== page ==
Transglutaminase 1: The TGM1 gene provides instructions for making an enzyme called transglutaminase 1.
The TGM1 gene provides instructions for making an enzyme called transglutaminase 1. This enzyme is found in cells that make up the outermost layer of the skin (the epidermis). Transglutaminase 1 is involved in the formation of the cornified cell envelope, which is a structure that surrounds skin cells and helps form a protective barrier between the body and its environment. Specifically, transglutaminase 1 forms strong bonds, called cross-links, between the structural proteins that make up the cornified cell envelope. This cross-linking provides strength and stability to the epidermis.
Many mutations in the TGM1 gene have been found to cause lamellar ichthyosis, which is a condition that causes scaly skin that covers much of the body, and other skin abnormalities. Some TGM1 gene mutations that cause this condition change single DNA building blocks (nucleotides) in the transglutaminase 1 enzyme. The most frequently occurring mutation (written as 877-2A>G) affects the way the gene's instructions are pieced together to form the enzyme and results in an abnormally shortened, nonfunctional enzyme. Other TGM1 gene mutations result in a transglutaminase 1 enzyme that cannot function normally, is abnormally short, or is not produced. A lack of functional transglutaminase 1 prevents the formation of the cornified cell envelope, causing the skin abnormalities of lamellar ichthyosis.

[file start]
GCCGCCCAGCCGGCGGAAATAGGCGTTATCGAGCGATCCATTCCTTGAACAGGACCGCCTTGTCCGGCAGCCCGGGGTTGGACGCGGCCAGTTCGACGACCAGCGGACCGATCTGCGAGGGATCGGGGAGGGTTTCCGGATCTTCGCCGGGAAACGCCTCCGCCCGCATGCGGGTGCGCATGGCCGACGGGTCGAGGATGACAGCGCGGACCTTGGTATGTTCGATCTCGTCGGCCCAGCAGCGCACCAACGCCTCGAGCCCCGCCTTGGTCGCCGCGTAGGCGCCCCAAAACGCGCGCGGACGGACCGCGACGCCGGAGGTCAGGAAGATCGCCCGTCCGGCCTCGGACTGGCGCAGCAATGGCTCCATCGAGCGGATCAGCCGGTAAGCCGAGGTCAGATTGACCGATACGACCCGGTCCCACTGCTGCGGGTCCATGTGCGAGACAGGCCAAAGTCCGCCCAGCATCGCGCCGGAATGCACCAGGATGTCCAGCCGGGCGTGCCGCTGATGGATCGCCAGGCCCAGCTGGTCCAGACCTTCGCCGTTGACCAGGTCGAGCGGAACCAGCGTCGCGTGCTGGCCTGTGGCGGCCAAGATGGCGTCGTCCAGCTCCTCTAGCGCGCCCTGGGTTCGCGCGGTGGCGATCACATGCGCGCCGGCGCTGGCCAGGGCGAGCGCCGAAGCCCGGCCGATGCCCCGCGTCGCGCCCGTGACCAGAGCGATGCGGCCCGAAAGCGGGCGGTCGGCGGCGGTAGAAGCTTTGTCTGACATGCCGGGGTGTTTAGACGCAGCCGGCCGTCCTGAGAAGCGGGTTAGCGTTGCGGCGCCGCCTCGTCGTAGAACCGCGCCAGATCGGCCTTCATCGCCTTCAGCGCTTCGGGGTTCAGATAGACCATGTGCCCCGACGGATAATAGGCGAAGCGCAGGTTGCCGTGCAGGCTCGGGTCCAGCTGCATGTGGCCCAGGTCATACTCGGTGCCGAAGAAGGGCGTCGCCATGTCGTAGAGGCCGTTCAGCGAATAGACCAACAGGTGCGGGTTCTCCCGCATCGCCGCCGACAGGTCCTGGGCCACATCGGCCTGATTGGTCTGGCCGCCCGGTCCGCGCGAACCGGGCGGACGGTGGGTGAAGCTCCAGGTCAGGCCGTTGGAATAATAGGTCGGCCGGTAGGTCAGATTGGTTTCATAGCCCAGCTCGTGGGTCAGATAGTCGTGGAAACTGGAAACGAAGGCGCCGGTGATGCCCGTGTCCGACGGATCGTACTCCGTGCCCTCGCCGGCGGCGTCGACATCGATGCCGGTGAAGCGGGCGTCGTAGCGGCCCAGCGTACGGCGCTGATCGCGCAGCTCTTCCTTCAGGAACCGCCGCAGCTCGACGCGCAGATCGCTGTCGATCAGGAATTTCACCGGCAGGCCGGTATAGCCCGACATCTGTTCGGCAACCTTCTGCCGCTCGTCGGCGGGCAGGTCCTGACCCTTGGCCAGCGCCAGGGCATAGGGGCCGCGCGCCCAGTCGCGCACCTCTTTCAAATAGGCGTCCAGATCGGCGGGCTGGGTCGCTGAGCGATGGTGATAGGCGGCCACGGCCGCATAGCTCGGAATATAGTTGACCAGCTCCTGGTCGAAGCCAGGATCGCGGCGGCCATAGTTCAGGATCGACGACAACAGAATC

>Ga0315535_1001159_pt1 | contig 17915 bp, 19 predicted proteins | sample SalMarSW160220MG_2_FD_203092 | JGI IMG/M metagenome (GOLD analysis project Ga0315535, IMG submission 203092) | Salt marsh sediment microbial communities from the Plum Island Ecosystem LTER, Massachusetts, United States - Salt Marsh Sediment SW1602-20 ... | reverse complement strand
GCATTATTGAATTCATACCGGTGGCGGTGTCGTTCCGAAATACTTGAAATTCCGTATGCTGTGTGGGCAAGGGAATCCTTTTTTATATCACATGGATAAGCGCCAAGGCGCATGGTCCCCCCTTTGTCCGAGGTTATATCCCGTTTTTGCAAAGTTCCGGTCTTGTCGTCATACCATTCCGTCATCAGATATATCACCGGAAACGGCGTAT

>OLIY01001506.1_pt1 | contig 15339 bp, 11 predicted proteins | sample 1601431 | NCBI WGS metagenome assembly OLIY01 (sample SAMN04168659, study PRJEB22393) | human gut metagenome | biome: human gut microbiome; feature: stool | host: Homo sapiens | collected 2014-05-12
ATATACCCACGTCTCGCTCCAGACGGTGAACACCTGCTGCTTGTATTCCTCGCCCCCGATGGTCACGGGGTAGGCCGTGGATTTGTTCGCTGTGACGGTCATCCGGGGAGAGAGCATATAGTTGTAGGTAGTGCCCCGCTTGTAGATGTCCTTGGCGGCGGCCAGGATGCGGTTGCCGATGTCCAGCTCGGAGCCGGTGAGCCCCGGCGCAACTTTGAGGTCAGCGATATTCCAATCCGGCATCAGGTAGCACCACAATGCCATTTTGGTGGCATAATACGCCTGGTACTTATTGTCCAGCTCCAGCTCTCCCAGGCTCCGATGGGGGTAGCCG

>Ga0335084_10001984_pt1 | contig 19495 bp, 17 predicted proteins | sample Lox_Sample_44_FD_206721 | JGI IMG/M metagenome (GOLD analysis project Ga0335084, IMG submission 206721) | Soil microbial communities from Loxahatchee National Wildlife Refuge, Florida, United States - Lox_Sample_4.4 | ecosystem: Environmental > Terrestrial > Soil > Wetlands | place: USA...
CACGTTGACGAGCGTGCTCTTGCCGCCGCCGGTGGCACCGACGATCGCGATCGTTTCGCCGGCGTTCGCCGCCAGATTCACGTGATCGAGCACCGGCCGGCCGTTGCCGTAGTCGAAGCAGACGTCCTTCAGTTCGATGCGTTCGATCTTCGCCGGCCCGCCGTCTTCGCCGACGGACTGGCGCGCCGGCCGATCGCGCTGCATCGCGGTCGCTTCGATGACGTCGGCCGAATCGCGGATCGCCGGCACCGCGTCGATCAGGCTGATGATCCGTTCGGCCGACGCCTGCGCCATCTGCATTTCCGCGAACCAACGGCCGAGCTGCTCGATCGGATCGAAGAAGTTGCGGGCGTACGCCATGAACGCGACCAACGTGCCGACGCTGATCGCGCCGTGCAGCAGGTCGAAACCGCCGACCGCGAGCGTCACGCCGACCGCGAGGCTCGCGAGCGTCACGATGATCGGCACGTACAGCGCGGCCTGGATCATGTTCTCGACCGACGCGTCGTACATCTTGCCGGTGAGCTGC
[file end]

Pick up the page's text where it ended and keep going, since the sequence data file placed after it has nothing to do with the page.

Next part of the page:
In addition to lamellar ichthyosis (described above), TGM1 gene mutations have been found to cause other forms of ichthyosis. In one type, called self-healing collodion baby, affected infants are born with a tight, clear sheath covering their skin called a collodion membrane. This membrane usually dries and peels off during the first few weeks of life, and affected infants often show near normal skin within a few months. Another type of ichthyosis, called bathing suit ichthyosis, is characterized by scaly skin that is limited to the trunk.